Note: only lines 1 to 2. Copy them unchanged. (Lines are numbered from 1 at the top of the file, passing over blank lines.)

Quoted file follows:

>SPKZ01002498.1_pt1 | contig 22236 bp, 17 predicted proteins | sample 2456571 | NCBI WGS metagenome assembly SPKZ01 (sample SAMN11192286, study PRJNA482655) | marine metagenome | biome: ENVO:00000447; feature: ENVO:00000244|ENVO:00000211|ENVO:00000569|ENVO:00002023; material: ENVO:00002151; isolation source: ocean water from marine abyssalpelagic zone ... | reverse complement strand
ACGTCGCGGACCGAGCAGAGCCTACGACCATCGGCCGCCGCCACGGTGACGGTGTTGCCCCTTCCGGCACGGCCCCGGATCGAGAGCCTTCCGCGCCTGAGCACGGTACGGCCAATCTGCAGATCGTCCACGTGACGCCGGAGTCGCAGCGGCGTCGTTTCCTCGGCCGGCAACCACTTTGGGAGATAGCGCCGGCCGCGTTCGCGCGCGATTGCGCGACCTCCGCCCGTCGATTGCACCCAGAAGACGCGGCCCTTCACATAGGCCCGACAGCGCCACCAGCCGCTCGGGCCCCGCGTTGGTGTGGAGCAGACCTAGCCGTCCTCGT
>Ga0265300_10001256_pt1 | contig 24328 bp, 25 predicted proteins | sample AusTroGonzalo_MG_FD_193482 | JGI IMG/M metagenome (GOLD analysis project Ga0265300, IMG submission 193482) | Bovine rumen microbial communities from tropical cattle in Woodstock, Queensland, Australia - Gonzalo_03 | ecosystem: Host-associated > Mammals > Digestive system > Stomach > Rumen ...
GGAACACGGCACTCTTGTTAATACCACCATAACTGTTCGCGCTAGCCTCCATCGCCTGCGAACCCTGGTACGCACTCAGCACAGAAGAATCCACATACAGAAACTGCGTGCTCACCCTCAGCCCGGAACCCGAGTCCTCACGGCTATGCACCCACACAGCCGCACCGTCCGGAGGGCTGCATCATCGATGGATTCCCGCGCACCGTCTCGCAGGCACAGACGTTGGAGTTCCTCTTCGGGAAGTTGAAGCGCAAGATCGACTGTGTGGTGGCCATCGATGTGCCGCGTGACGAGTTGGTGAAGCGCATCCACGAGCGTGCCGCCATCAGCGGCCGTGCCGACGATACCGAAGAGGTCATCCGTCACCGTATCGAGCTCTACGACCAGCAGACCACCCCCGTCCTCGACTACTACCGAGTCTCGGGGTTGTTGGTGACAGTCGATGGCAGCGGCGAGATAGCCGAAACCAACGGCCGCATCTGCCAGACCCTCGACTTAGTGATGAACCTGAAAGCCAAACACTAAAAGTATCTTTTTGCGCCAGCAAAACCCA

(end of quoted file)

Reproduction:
>SPKZ01002498.1_pt1 | contig 22236 bp, 17 predicted proteins | sample 2456571 | NCBI WGS metagenome assembly SPKZ01 (sample SAMN11192286, study PRJNA482655) | marine metagenome | biome: ENVO:00000447; feature: ENVO:00000244|ENVO:00000211|ENVO:00000569|ENVO:00002023; material: ENVO:00002151; isolation source: ocean water from marine abyssalpelagic zone ... | reverse complement strand
ACGTCGCGGACCGAGCAGAGCCTACGACCATCGGCCGCCGCCACGGTGACGGTGTTGCCCCTTCCGGCACGGCCCCGGATCGAGAGCCTTCCGCGCCTGAGCACGGTACGGCCAATCTGCAGATCGTCCACGTGACGCCGGAGTCGCAGCGGCGTCGTTTCCTCGGCCGGCAACCACTTTGGGAGATAGCGCCGGCCGCGTTCGCGCGCGATTGCGCGACCTCCGCCCGTCGATTGCACCCAGAAGACGCGGCCCTTCACATAGGCCCGACAGCGCCACCAGCCGCTCGGGCCCCGCGTTGGTGTGGAGCAGACCTAGCCGTCCTCGT